How to raise a child in a one or two room apartment
99.co, Singapore’s fastest growing property portal, shares valuable tips for parents looking to house their growing family
Singapore is known for its home sizes, in the same way rock musicians are known for clean living. I think if you show pictures of our two room units to European architects, they will conclude we have nice Shih Tzu kennels. So if we’re going on a national drive to have more babies, we’d better learn to make the most of our tiny spaces:
(Note: For this article, I spoke to an early childhood educator instead of an interior designer. Some of the concepts here may contradict traditional notions of interior space planning. But I feel it’s more accurate to talk to an expert on children for this.)
The size of the play area doesn’t have to be huge. It’s more important that your child recognises a specific space as “their own.” I guess we’re territorial from a young age.
You can use playpens, but you don’t actually need partitions, fences, etc. to mark the space – the room is small enough without adding any of that. You can mark the zone just by using a different coloured floor mat, or putting a low ring of magazines around it, etc.
If you attempt to put every toy within reach of your child, all the time, you’ll have a serious clutter problem.
In reality, children use toys the same way you use smartphone apps: you have a gazillion of the things, but you really just use three or four of them on a regular basis.
So don’t worry if you have to pack some toys out of your child’s reach – go ahead and put most of them in a container bed, or a top cupboard. Just leave a few out on the floor. Rotate the toys every few weeks.
This is how small preschools can have hundreds of toys, but still keep the floor relatively clutter-free.
Toddlers have as much fun playing with a plastic bowl as they do with a two-metre-long rocking horse. Bigger toys do not mean more fun, that’s greedy grown-up thinking. So reconsider buying giant toys, if the apartment is already cramped.
To maximise floor space for your children, you’ll need to use a lot of vertical storage. This just refers to containers that are mounted on walls, rather than placed on the floor. Floating shelves are a good example of this.
For safety reasons however, you should consider enclosed storage – especially if you are putting their toys and books in them. You don’t want your child reaching for them, and toppling something on their fragile heads.
I think this one is self-explanatory. Note that, according to some interior designers, small spaces need brighter furniture. Dark coloured sofas and carpets can make the area seem smaller.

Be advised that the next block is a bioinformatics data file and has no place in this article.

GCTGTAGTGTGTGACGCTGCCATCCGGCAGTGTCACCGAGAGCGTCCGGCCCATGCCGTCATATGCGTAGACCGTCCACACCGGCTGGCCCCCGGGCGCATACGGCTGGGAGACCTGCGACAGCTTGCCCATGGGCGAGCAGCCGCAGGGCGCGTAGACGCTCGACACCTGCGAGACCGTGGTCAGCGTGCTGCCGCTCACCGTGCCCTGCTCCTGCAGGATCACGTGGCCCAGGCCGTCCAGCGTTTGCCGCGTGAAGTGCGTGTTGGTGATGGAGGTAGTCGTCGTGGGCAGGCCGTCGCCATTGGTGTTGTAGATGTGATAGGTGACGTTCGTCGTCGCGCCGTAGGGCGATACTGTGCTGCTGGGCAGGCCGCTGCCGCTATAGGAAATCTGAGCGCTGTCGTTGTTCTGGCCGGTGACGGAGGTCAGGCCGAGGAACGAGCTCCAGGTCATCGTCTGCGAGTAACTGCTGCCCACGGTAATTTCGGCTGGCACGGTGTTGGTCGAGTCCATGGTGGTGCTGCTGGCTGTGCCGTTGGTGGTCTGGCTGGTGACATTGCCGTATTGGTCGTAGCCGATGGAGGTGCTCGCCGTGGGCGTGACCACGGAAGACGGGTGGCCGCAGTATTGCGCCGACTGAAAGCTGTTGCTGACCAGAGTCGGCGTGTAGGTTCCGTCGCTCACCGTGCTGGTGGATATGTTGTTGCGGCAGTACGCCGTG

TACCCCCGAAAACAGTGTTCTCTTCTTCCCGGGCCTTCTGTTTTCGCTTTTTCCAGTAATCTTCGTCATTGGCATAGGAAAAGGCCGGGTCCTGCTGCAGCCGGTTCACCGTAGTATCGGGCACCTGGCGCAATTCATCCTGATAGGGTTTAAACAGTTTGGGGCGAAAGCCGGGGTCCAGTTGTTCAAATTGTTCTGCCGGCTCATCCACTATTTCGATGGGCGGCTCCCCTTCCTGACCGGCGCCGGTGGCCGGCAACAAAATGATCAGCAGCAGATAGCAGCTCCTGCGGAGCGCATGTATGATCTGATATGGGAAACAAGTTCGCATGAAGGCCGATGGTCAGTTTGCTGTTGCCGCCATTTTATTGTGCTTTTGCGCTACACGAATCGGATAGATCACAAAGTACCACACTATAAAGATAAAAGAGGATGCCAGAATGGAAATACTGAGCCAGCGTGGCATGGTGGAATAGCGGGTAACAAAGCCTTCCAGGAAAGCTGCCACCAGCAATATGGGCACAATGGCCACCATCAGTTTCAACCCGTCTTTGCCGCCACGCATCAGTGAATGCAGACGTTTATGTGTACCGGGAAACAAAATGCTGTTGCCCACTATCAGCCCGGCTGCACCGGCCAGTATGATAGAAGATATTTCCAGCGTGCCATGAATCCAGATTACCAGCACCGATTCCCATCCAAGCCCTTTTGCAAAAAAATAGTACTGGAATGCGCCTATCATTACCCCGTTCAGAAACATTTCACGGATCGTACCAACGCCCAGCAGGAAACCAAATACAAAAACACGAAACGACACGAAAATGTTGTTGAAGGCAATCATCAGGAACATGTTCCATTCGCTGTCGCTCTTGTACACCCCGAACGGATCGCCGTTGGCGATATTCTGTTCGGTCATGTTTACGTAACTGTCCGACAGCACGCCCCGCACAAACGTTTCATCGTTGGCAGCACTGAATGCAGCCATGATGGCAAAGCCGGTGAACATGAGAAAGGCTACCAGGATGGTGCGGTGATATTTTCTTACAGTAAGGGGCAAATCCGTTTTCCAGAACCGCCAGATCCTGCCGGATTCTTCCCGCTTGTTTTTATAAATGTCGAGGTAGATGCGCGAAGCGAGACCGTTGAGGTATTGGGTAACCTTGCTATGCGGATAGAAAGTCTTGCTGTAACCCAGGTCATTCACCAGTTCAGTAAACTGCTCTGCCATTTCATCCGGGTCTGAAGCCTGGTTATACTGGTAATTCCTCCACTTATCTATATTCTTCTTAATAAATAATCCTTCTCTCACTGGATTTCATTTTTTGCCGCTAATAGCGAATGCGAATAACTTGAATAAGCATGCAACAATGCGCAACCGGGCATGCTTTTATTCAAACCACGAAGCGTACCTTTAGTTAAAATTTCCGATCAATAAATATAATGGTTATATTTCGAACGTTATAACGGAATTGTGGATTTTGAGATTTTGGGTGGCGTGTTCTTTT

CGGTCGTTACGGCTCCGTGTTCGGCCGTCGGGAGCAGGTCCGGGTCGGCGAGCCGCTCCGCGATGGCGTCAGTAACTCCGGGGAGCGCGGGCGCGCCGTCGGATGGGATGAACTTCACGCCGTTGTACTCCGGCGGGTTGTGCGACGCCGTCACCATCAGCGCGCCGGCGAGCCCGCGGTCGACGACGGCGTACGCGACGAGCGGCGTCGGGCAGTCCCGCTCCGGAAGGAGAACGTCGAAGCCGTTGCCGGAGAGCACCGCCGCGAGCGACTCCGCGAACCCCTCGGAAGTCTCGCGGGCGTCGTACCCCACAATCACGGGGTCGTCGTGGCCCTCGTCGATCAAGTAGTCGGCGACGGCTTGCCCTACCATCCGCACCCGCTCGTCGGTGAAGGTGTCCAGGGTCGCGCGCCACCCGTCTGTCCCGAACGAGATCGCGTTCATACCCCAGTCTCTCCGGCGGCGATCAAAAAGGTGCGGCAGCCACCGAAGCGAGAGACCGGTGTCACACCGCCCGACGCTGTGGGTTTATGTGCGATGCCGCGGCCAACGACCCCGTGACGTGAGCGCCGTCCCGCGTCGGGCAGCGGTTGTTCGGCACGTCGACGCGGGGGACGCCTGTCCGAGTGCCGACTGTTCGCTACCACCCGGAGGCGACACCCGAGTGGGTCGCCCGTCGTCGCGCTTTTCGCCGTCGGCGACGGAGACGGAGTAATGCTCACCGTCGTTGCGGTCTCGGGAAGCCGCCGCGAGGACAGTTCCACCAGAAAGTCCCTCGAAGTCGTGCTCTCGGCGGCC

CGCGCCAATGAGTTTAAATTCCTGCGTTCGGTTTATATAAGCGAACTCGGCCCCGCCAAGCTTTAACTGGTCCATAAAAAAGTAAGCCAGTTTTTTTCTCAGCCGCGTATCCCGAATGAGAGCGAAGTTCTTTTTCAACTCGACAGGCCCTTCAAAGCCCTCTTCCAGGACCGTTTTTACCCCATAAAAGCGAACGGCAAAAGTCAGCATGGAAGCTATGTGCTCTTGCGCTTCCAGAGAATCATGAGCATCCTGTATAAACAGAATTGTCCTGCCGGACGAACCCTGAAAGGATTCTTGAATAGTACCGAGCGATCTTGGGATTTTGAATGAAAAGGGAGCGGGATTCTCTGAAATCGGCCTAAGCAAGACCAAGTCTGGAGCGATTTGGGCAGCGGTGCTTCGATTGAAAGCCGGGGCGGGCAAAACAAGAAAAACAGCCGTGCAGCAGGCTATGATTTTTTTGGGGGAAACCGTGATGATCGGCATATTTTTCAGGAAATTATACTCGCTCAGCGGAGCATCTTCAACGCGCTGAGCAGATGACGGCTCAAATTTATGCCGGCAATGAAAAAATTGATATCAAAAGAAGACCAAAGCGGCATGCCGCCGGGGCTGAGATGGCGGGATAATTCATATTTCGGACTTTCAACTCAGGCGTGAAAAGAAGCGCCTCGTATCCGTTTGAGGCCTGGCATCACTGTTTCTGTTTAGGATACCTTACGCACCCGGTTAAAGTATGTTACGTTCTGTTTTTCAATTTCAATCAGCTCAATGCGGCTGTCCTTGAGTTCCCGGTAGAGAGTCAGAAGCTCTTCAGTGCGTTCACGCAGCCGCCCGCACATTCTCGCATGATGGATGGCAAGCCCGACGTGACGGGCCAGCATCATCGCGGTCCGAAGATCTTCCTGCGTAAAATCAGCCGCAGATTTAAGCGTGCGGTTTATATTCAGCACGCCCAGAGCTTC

Maybe, but the interior designer won’t be the one cleaning Milo stains off white leather. You decide.
You can live with a lot less stuff than your children (and if you can’t, then oh boy did you make a wrong decision.) Your children will need room for their toys, play spaces, and rainforest-endangering number of textbooks come Primary school.
You may find it less stressful to just give them the biggest room, as opposed to finding their stuff scattered in exotic locations all over the house.
This is a common option among younger couples. If you just use Netflix and YouTube, why do you need a space hogging TV? Just use your laptop, like you always do at work.
Even a wall mount TV is wasteful – you can use that vertical space for something better (e.g. toy storage, educational posters, the classic novels you pretend to read.)
Also, you may have heard all the arguments about the negative impact of TV on brain development by now. If not, you should.
There’s only so much you can do to maximise a small space. The penultimate asset will be the community that surrounds the home.
Are the corridors lively and safe for the children to play in? Are the neighbours close knit and welcoming to them? Even better, are there a lot of other children in the immediate vicinity for them to play with?
If there’s a vibrant community outside the apartment, it doesn’t matter if it’s a one or two room flat. Your children will still be in a great place to live.
So before you buy, if you know children are a factor, press the property agent for details on community events, how active the grass roots scene is, etc.
Take a tip from schools, which are designed to rely on natural light as much as possible. This means no propping cupboards up against windows, or building extra partitions. The areas with the most natural light should be reserved as the study and play zones.
This is a structural issue (the interior layout of the apartment controls it), so it can be hard to change. Take it into consideration when you first buy the unit. You can browse a wide range of apartments – including shoeboxes – on 99.co.
Note: This may run contrary to some schools of thought, which argue that having windows facing the sun are uncomfortable and hot.
Republished with permission from: 99.co